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Ethics in Data Analytics

Why do ethics matter in data analytics? It’s a simple question with a complex answer.

Data analytics involves the collection and analysis of large amounts of data. All of this data is derived from users, who enjoy certain rights. How companies process that data has implications for all parties involved, which is why it’s vital that it is appropriately safeguarded.  

UCD Professional Academy recently hosted a webinar titled ‘Ethics in Data Analytics’ in partnership with SAS Software. Lecturer in Data Analytics, Shubham Jain, outlined the nuances of ethics in the arena, and the major concerns for both users and corporations.

Data and modern life

In outlining the role of data in modern society, Jain explained that machine learning is being used to make critical decisions that affect people’s lives. Phenomenal amounts of data are being collected, processed and analysed to support the same. Decisions made using algorithms aren’t often apparent, or well communicated to the public, leading to a lot of confusion around the subject. It is worth asking, How Data Literate Are You?

Moreover, a growing number of data leaks is taking place, resulting in people being wary about data collection, retention, and algorithmic decision making.

Data collection must be based on consent, said Jain, highlighting that almost every website now asks for permission to access personal data like cookies, or the IP address of their device in order to optimise their experience.

The following areas are of particular interest insofar as data analytics are concerned:

·        Data Collection

·        Data Storage

·        Data Sharing, Reuse, Replicability

·        Re-identification and Consent

·        Unknown and Emerging

Who is collecting the data? Where and how is it being stored? Is it being shared to any third parties and if so how and why? What are the latest Innovations in Data Analytics?

Unknown futures

There are also emerging questions in the domain of machine learning and artificial intelligence. These may be compared to decision-making in self-driving cars: how should a car react in the case of a collision, who should the car seek to protect? As a new development of the decades-old trolley problem, it’s one  without any simple answers.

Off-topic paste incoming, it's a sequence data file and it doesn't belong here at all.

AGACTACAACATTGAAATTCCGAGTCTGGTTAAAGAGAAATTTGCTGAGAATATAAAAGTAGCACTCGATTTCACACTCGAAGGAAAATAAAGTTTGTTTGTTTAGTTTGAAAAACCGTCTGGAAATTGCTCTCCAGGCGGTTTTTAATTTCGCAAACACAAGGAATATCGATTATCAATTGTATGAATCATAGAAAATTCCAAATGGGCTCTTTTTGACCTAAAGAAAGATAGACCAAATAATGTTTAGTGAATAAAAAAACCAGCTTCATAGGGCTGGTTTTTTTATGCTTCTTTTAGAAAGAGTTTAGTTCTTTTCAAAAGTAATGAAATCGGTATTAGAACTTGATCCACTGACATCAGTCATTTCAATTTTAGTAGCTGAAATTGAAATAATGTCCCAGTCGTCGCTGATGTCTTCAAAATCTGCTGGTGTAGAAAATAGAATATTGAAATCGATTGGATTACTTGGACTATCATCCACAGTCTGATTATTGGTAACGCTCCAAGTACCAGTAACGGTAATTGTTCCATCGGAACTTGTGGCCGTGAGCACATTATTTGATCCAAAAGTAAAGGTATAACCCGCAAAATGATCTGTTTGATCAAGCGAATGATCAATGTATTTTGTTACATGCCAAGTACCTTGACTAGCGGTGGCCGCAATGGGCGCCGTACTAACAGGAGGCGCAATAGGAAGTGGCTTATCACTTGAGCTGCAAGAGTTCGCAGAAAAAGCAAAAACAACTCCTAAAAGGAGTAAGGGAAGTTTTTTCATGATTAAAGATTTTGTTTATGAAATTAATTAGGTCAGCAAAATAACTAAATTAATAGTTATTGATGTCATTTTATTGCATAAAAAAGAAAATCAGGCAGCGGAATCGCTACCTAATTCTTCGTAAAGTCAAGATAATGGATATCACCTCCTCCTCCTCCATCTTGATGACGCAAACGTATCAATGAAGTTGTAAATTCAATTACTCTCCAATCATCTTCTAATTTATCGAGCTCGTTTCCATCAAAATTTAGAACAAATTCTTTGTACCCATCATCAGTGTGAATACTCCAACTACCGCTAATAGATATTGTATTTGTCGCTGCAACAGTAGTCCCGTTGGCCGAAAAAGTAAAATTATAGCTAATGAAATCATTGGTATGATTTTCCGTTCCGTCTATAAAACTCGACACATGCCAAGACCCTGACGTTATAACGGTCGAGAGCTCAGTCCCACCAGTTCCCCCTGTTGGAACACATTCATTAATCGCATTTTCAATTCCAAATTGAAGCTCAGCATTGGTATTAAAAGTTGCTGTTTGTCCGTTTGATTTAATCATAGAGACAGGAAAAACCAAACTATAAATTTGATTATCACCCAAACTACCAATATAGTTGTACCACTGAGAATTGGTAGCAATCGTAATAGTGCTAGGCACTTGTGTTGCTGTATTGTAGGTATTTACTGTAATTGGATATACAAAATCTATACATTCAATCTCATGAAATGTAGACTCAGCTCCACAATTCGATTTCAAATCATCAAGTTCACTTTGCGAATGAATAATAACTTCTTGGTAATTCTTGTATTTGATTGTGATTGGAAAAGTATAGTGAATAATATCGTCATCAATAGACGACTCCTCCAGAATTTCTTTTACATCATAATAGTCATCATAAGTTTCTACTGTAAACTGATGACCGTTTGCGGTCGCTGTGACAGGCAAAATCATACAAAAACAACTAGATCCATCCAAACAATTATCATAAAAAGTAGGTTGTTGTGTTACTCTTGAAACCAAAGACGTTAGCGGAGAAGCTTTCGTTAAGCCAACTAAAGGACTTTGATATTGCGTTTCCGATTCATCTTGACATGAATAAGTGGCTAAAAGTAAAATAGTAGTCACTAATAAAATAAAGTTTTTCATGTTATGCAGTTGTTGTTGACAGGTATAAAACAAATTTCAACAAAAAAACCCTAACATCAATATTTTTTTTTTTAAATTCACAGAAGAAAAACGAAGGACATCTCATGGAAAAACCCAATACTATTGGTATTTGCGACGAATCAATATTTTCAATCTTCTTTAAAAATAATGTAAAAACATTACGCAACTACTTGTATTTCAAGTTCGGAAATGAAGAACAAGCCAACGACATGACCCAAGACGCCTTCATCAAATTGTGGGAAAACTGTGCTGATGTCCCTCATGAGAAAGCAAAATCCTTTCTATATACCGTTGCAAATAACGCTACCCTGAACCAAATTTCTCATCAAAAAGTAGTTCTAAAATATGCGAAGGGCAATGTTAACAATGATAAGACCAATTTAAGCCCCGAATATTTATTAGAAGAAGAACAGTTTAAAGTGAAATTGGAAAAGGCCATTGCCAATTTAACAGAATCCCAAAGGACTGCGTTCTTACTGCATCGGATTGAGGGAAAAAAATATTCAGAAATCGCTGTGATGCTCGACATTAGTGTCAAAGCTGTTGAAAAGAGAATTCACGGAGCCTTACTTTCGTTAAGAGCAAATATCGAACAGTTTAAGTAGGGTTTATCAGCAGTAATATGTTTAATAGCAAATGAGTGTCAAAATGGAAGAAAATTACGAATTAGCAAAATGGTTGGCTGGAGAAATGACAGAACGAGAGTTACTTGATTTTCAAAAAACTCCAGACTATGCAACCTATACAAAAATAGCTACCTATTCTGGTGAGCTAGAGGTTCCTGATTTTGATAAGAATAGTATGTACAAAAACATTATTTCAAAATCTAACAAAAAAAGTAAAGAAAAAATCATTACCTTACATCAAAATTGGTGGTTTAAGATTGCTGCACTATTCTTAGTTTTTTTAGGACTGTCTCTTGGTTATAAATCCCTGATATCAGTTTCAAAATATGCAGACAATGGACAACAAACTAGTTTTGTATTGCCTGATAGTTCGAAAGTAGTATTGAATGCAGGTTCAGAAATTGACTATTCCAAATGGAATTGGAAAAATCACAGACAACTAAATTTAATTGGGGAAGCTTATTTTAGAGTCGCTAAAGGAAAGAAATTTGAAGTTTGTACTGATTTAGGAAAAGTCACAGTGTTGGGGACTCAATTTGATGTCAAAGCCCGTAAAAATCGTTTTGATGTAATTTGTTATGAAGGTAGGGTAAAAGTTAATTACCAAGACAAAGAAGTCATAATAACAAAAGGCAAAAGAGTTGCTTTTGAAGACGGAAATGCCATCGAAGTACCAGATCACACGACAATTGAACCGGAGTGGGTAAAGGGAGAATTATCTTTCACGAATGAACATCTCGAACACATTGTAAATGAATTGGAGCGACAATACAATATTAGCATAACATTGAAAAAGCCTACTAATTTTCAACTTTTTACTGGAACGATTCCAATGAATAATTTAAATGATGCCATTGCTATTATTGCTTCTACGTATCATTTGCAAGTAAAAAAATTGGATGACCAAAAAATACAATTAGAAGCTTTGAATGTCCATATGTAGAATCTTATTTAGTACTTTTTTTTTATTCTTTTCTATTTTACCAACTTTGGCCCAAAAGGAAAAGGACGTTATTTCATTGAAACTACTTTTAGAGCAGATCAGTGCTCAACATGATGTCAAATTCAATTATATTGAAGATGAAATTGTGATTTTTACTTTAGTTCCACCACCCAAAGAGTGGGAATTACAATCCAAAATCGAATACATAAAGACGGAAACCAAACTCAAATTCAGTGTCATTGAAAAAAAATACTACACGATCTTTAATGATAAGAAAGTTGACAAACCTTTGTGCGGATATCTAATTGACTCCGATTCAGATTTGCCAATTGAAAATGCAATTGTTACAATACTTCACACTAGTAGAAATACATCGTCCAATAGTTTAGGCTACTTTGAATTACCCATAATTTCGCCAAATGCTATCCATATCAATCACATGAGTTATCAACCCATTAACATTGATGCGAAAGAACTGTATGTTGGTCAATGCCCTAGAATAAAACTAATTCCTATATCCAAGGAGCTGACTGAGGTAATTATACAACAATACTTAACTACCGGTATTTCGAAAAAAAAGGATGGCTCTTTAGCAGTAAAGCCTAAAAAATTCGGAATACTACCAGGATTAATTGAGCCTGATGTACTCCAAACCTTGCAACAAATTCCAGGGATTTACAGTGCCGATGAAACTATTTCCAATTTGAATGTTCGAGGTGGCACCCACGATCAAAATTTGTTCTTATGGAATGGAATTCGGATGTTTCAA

Jain discussed a series of case studies, shedding light on the importance of strict adherence to guidelines and regulations around data collection.

Discrimination in advertising

In 2017, it was shown that it was possible to list rental housing advertisements on Facebook that would not be shown to certain categories of user such as African Americans, people interested in wheelchair ramps or people interested in Islam, Sunni Islam and Shia Islam.

This is despite the fact that there is US legislation that makes it illegal to publish advertisements “with respect to the sale or rental of a dwelling that indicates any preference, limitation, or discrimination based on race, color [sic], religion, sex, handicap, familial status, or national origin”.

While Facebook claimed that “listings that discriminate against a protected class can be reported and will be removed”, this reactive approach allows for abuse by users.

Emotional contagion

Another time Facebook was severely criticised was when researchers from Facebook and Cornell University teamed up to study "emotional contagion".

Facebook changed the content for news feeds for a random sample of its users (nearly 700,000 in total), with some users seeing no posts that contained positive words and others seeing no posts containing negative words. The researchers then attempted to measure if this changed the emotional content of the users’ own statuses.

While this was an interesting project, Facebook carried it out without consent from these users. Exerting this subtle yet effective influence over people without their knowledge or consent via their newsfeed is undoubtedly an overreach that shows the power social networks can have.

Another example of problematic use of data was the manner in which the YouTube algorithm was shown to be directing users towards “darker corners of the internet” simply because other people of their age or background are watching similar material.

A new approach to Ethics in Data Analytics

What can be done about these issues?

Jain suggests a few potential approaches. While there is no strict or straightforward set of guidelines around data collection, similar frameworks such as the Hippocratic oath (first, do no harm) or journalistic approaches around ethics could pave the way for a more rigid set of rules.

The European Union introduced the General Data Protection Regulation in 2018, which provides users based in the EU with protection from abuse and misuse of their data both online and offline. The regulation attempts to ensure accountability from data controllers.

Similarly, there are laws in the US such as the California Consumer Privacy Act. This act is like the GDPR in that it provides rights to users about how their data is being collected and the right to opt out from the sale of their personal information.

If you wish to know more about the area of Data Analytics, from ethics and beyond, consider one of our Data Analytics online courses.